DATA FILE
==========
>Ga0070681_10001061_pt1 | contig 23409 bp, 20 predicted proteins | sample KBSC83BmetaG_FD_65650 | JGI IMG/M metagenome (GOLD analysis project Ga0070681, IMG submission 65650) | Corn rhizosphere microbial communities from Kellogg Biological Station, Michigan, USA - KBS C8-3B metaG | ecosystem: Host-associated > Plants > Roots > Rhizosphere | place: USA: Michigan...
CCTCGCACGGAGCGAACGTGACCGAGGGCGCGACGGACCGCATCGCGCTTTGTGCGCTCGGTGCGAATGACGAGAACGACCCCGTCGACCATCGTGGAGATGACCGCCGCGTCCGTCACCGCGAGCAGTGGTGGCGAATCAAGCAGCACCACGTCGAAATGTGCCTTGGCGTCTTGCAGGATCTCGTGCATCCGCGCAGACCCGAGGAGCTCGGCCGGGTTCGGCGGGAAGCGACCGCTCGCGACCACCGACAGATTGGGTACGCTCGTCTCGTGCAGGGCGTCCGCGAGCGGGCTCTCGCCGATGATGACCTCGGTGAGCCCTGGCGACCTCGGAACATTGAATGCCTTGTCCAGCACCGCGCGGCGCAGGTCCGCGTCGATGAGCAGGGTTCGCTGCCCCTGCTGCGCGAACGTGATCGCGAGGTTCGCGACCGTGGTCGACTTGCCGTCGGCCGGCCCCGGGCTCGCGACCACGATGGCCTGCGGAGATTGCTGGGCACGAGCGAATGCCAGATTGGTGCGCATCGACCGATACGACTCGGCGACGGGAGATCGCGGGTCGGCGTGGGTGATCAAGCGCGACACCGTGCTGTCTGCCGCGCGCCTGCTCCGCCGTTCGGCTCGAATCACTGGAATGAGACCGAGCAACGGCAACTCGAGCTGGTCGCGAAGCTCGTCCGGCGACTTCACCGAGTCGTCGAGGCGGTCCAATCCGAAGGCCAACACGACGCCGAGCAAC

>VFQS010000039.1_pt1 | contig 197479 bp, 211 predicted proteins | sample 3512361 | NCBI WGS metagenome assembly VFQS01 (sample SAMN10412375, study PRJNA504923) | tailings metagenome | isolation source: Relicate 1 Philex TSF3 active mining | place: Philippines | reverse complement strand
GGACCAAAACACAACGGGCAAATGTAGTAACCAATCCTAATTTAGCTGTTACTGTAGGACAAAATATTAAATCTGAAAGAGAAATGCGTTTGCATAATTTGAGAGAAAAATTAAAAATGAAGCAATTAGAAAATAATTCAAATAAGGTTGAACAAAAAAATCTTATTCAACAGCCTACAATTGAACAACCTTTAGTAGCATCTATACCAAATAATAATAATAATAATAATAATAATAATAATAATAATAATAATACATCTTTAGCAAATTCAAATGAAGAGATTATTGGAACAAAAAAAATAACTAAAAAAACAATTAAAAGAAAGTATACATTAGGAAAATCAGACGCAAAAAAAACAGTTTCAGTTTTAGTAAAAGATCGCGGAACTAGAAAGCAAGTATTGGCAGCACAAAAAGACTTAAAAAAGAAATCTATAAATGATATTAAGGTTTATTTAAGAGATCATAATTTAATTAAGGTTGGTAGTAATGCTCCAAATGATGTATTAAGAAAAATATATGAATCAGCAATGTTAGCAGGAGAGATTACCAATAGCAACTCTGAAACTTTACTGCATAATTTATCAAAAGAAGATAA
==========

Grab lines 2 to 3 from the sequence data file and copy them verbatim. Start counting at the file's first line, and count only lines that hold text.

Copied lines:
CCTCGCACGGAGCGAACGTGACCGAGGGCGCGACGGACCGCATCGCGCTTTGTGCGCTCGGTGCGAATGACGAGAACGACCCCGTCGACCATCGTGGAGATGACCGCCGCGTCCGTCACCGCGAGCAGTGGTGGCGAATCAAGCAGCACCACGTCGAAATGTGCCTTGGCGTCTTGCAGGATCTCGTGCATCCGCGCAGACCCGAGGAGCTCGGCCGGGTTCGGCGGGAAGCGACCGCTCGCGACCACCGACAGATTGGGTACGCTCGTCTCGTGCAGGGCGTCCGCGAGCGGGCTCTCGCCGATGATGACCTCGGTGAGCCCTGGCGACCTCGGAACATTGAATGCCTTGTCCAGCACCGCGCGGCGCAGGTCCGCGTCGATGAGCAGGGTTCGCTGCCCCTGCTGCGCGAACGTGATCGCGAGGTTCGCGACCGTGGTCGACTTGCCGTCGGCCGGCCCCGGGCTCGCGACCACGATGGCCTGCGGAGATTGCTGGGCACGAGCGAATGCCAGATTGGTGCGCATCGACCGATACGACTCGGCGACGGGAGATCGCGGGTCGGCGTGGGTGATCAAGCGCGACACCGTGCTGTCTGCCGCGCGCCTGCTCCGCCGTTCGGCTCGAATCACTGGAATGAGACCGAGCAACGGCAACTCGAGCTGGTCGCGAAGCTCGTCCGGCGACTTCACCGAGTCGTCGAGGCGGTCCAATCCGAAGGCCAACACGACGCCGAGCAAC

>VFQS010000039.1_pt1 | contig 197479 bp, 211 predicted proteins | sample 3512361 | NCBI WGS metagenome assembly VFQS01 (sample SAMN10412375, study PRJNA504923) | tailings metagenome | isolation source: Relicate 1 Philex TSF3 active mining | place: Philippines | reverse complement strand